Saturday, February 25, 2012

Propagation graduates, and kindergarteners

I needed the four inch pots in use by a lot of bunch grasses I grew from local seed - Nassella cernua - nodding needlegrass. So I decided to graduate them to the garden instead of to gallon pots.

These bunch grasses are overstaying their welcome in the greenhouse
 I planted quite a few in this area, and have more to do. This is the succulent bed near the foundation, which I put in a few months ago. Surprisingly most of the succulents are doing just fine. Whether I put them in artistically or not - well that's a chance affair in my garden.

The succulent bed - with a lot of a very low plant growing between the succulent babies.
I'm not sure what the little low plant is that has spread among the succulents in this bed (along with weeds I've been removing). I don't know if it's a weed or a native - do you?

pretty little flowers and solid green foliage. What is this?
The bunch grasses don't look very - well - bunchy yet. But I know they can grow tall and full with wonderful long needle-like seed heads that do nod in the breeze. They look a lot like our state grass, Nassella pulchra. I think this genus has been renamed again, but I'm too exhausted to keep up right now.

These bunch grasses looked a lot more lush in their close-packed pots!
Last weekend I planted some as well, and put out some baby lupines with them too. Oh dear - something enjoyed those babies!

Look ma, no leaves! Something likes Lupinus arboreus.

This silver bush lupine, Lupinus albifrons, looks like it might make it, though.
I also tried putting out some very juvenile naked buckwheat, in another bed in the south garden, along with two other clusters of bunch grass teenagers. I'm curious to see how things do if they are planted very young - if nothing eats them. They are all within a rabbit fence. But there are lots of critter tunnels all over the garden.

A buckwheat baby, thrust into the big world, among some bunch grass kids.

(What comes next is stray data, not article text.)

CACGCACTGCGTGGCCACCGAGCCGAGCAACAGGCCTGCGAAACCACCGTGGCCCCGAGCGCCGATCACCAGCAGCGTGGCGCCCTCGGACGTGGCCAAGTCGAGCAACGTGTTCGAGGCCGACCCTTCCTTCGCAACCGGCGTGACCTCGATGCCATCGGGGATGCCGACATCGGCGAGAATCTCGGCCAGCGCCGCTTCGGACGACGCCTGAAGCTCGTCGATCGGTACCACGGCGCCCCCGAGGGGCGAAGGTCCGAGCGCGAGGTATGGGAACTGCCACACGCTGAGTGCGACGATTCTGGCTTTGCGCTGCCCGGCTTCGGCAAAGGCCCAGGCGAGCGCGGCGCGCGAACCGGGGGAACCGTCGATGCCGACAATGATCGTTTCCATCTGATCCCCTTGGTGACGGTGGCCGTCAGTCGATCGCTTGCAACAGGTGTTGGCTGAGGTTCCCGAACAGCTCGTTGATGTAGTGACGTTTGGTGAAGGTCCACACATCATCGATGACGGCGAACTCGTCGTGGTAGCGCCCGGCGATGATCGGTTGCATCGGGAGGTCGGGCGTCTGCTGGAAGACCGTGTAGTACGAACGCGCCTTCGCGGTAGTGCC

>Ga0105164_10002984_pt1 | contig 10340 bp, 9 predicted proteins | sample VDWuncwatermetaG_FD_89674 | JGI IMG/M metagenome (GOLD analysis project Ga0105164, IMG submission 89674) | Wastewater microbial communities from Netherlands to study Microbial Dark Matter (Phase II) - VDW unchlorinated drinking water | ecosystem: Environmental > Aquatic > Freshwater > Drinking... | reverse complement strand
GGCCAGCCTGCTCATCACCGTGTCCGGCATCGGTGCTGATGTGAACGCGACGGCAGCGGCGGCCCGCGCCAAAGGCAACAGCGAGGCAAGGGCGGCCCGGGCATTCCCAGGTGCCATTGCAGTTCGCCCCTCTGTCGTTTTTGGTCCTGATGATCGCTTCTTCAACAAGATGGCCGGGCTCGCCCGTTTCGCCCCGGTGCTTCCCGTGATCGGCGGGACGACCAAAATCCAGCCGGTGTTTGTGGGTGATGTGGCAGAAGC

Kindergarten lupines! Germinated in flats. I put some in very tall narrow pots.

Aren't these Lupinus arboreus babies cute? All soft and fuzzy.

Some of them were little cherubs with cotyledons for wings. I wish i had taken a photo of some of last year's graduates - large and green and lovely.


Lastly I just want to crow about the most successful graduate in the class of Heuchera micrantha, which I've planted all over the place. This is the first of the alum root that I've grown (all these are local wild natives) that has actually put out a flower stalk! I know many people would wonder how anyone could excited about this, but if you're a gardener, I'm sure you'll understand!

First Heuchera micrantha to flower, from those I've grown from seed!

7 comments:

Kaveh Maguire said...

Slugs perhaps eating the lupins? I put out Sluggo for all my new plants. I'm not taking any chances.

Sue Langley said...

Ah,...I love looking at all your new babies, Mouse. The succulent bed looks wonderful and lush.

Would your mystery pink flowers be Calandrinia ciliata, Redmaids. Hope so,..they are native.

Elephant's Eye said...

Redmaids are rather lovely. Hope they will prove to be welcome natives.

Country Mouse said...

I think you're right Sue - I thought it was something with maids in the name. And they are so very common - looking in calflora.org - and these are all over the bed for some reason! And not a lot of other places. Disturbed soil, I guess. Kaveh, I suspect birds are eating the lupine foliage - lots of sparrows been enjoying that part of the garden lately, gold crowned sparrows I think they are, not too sure. Migratory visitors. Slugs fortunately I don't see around here, just the banana slugs which are welcome!
Thanks for coming by!

Sue Langley said...

The redmaids, I bet, germinated when you cultivated, if you did. I really have become aware of how 'distubing' the soil unearths dormant seeds and how amazing, really, that is, good or not so good.

One year seeds, seven years of weeds, Judith Larner says.... :-)

Country Mouse said...

Yes, Sue - where we have not disturbed the chaparral soil in some years, fewer weeds are returning. Spurge is always bad, though, which is really a problem. It's so odd that only in this one bed do we see these redmaids. I like the saying you shared!

Curbstone Valley Farm said...

I think I lost our silver bush lupine this winter. Not sure if it was the cold, or if I'll find a gopher tunnel under the roots when I dig it up. The Nassella seedlings look great. I planted a few N. pulchra this winter, but everything in the garden at the moment looks like it's waiting for rain before it does too much. I do hope we get some rain soon!